Drupal features a powerful user role system that allows for the creation of custom user roles. Once a custom role is created, super administrators can pick and choose what backend features and functionality the role has access to. At the beginning of a new project user roles should be set up for the different types of administrators. People who are just going to be managing content should only have access to the content editing tools. If someone is just posting press releases, they should just have the ability to post press release.
This approach both makes the administrative tools easier to use and prevents mistakes caused by people using features they haven’t been trained on.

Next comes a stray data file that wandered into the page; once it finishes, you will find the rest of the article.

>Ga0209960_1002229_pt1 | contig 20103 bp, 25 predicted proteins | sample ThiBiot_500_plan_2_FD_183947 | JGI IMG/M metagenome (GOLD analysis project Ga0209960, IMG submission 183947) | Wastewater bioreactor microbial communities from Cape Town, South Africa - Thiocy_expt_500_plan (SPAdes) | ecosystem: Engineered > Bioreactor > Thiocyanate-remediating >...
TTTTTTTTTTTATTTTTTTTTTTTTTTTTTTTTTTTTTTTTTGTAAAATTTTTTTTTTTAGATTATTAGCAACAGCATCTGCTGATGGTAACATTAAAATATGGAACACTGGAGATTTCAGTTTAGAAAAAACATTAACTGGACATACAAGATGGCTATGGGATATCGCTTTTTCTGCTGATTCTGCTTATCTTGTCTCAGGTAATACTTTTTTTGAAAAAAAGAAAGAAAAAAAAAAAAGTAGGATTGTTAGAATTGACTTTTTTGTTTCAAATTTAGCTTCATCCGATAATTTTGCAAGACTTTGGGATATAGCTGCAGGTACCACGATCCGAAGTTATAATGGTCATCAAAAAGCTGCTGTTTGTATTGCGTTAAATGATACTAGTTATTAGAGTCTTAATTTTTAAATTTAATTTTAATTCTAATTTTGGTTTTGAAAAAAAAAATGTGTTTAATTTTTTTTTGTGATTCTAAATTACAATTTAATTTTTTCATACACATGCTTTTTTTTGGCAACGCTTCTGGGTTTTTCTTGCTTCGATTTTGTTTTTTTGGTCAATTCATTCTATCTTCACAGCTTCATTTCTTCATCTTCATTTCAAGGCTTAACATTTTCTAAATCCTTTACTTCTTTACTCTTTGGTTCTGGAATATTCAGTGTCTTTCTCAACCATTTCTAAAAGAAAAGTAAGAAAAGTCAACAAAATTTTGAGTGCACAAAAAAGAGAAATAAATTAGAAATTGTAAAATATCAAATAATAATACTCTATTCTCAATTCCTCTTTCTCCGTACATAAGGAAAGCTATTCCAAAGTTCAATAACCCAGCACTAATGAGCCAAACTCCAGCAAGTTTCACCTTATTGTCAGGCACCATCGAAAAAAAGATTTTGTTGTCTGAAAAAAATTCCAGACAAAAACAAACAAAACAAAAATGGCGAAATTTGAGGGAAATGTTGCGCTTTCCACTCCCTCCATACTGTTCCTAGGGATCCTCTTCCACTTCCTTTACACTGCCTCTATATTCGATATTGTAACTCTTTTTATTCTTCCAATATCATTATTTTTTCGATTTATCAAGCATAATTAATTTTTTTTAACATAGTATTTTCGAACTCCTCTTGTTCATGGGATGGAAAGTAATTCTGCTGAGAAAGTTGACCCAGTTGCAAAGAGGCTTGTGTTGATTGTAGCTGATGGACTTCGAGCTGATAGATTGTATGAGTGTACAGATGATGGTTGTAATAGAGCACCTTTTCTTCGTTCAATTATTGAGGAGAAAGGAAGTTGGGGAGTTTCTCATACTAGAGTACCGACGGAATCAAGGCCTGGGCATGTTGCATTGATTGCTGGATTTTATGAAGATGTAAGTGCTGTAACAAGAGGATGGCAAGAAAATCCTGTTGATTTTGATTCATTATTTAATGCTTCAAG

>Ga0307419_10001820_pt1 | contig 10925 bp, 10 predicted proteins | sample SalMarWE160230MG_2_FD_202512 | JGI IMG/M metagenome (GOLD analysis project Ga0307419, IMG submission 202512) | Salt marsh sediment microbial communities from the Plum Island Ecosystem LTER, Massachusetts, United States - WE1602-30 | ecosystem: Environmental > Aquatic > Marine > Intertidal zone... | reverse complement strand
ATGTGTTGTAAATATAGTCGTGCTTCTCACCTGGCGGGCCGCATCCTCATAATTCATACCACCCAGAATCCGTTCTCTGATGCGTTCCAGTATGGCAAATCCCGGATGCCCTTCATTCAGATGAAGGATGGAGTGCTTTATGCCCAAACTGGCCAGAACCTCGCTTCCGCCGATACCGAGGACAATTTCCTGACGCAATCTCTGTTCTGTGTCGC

(2) Customize the Look of the Administrative Section
The default Drupal administrative themes that come with Drupal 6 and 7 aren’t very attractive or usable. Fortunately there are a myriad of slick administrative themes you can install to improve the Drupal administrative experience. We are partial to Ember for Drupal 7 sites.
Drupal 8 actually has a pretty nice default administrative theme, although you can use a different theme (or create your own) if you want to.
Take the time to make sure your Drupal administrative section looks as nice as the site’s frontend.
(3) Customize the Options in Your Administrative Menu
If you have used a Drupal site you are undoubtedly familiar with the menu options that are available by default. Content. Structure. Appearance. People. Modules. Configuration.
While these options make pretty good sense for people that have full administrative rights and know Drupal, they aren’t relevant for all users on all projects. We recommend customizing the menu options based on your site’s workflow/needs.